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Escape from Castle Colditz

Colditz castle, located in eastern Germany between Leipzig and Dresden, was one of the war's most notorious prisoner-of-war camps. Between 1940 and its liberation in 1945, it held thousands of prisoners, many of them high ranking allied officials. During the war, German authorities often boasted that Colditz was an "escape-proof" POW camp. In 1973, the Parker company even created a board game called 'Escape from Colditz':

Among those imprisoned at Colditz in the winter of 1940 were thirty British officers, lead by Lieutenant Airey Neave. According to Colditz historian Michael Booker, after attempting numerous forms of escape, the officers decided to try tunnelling their way out of the castle.

After nine months of digging, the officers emerged not outside as they had planned, but in the castle's wine cellar, which belonged to the then presiding commander, colonel Gerhard Prawitt. They had read the compass wrong.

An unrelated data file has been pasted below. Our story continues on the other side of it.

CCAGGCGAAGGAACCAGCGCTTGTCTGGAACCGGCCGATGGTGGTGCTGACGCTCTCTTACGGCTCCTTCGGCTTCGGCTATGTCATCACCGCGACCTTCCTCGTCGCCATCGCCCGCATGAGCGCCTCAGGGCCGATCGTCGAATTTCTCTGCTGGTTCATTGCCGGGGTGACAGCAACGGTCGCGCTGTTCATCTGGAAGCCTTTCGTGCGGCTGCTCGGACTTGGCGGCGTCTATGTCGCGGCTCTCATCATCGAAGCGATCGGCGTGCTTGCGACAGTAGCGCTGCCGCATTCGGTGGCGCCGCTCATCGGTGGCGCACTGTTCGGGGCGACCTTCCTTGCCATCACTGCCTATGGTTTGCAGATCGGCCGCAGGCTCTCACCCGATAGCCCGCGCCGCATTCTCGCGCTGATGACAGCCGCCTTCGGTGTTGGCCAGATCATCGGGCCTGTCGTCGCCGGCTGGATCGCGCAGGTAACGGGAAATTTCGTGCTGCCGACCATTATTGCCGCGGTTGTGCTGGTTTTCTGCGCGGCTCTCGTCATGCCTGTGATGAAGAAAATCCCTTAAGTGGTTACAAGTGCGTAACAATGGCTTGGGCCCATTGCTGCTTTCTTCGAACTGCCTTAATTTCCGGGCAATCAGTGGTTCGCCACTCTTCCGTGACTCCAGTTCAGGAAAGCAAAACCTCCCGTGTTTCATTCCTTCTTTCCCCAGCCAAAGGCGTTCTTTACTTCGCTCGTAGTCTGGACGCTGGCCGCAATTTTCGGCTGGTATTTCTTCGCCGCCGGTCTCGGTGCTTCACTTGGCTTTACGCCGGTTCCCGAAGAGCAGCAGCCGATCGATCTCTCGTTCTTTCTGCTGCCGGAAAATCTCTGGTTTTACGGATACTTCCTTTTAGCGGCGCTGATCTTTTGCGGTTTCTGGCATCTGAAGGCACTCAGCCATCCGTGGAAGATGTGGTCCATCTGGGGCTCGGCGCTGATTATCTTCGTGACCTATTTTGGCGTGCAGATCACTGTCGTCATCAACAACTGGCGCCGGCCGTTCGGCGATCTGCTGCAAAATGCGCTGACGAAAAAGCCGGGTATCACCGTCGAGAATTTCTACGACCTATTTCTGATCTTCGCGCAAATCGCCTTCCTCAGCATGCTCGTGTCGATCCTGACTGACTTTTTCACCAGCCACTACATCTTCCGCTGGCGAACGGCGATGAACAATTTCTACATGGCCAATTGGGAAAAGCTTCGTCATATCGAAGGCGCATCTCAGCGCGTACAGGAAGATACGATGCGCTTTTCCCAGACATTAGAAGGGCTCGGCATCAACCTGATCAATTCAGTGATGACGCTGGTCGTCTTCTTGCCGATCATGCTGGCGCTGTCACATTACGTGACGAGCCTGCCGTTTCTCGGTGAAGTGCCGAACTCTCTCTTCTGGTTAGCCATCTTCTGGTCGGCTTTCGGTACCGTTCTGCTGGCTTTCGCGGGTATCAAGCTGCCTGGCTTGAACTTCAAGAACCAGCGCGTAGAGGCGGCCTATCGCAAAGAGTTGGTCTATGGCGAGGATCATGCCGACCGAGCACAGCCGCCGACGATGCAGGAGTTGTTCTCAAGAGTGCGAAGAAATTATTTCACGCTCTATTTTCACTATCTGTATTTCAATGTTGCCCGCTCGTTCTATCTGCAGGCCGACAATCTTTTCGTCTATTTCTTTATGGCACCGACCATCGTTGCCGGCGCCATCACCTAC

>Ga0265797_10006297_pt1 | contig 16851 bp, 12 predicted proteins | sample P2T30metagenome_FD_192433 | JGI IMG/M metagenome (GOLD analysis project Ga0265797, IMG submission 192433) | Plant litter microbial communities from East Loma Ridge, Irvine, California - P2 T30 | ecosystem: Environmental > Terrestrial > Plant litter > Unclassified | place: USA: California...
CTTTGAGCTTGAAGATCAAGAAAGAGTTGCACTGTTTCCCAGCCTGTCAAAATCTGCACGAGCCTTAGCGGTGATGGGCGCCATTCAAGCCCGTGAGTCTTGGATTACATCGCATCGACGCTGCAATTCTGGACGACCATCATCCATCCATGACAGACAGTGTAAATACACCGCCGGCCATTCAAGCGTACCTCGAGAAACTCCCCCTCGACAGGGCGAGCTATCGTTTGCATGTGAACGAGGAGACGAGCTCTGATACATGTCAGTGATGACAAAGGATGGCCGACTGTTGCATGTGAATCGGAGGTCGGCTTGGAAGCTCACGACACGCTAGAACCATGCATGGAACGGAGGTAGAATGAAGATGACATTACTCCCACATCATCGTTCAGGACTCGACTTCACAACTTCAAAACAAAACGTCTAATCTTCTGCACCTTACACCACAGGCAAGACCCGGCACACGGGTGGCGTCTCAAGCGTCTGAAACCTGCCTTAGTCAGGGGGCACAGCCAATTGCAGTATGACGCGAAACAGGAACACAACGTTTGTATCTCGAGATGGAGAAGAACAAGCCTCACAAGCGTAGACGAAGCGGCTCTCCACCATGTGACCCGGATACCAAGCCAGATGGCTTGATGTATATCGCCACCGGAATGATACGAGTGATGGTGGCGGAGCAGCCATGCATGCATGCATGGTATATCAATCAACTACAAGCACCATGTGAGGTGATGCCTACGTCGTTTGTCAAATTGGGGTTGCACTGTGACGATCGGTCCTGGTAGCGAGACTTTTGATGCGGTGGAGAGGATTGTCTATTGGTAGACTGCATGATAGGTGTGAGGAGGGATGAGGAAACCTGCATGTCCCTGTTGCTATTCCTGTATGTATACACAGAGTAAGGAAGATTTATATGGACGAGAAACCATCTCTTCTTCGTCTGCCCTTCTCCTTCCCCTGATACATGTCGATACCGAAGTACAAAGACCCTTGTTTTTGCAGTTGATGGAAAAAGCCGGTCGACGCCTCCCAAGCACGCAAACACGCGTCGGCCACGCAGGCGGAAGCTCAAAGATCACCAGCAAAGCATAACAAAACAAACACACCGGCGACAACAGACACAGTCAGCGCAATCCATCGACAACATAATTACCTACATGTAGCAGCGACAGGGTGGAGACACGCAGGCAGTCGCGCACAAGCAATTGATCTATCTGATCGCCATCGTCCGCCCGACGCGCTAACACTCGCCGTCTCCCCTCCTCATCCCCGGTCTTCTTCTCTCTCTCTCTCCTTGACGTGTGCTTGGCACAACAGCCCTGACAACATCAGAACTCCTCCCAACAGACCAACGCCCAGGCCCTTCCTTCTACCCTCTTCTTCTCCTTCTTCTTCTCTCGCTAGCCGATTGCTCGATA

According to Booker, the officers proceeded to drink 137 bottles of the colonel's wine, filled them with their urine, placed them back, and escaped back through the tunnel. That works out to about four and a half bottles per person. The escape attempt had clearly made Neave and his men very thirsty.

The story wasn't confirmed until 1974, when Prawitt's widow Elisabeth Prawitt grudgingly confirmed it. However she claimed that the stunt had been pulled not on her husband, but on the colonel that had been in charge of Colditz before him.

For those wondering what eventually happened to the British officers, there is some good news. Lt. Neave became one of the few people to escape Colditz on January 5th, 1942 after he procured a German uniform, climbed through a secret attic passageway the prisoners had found, walked confidently across the grounds of the castle, and made his way to the Swiss border in civilian clothes. He became the first British officer to make a 'home run' (escape successfully) out of the castle. 

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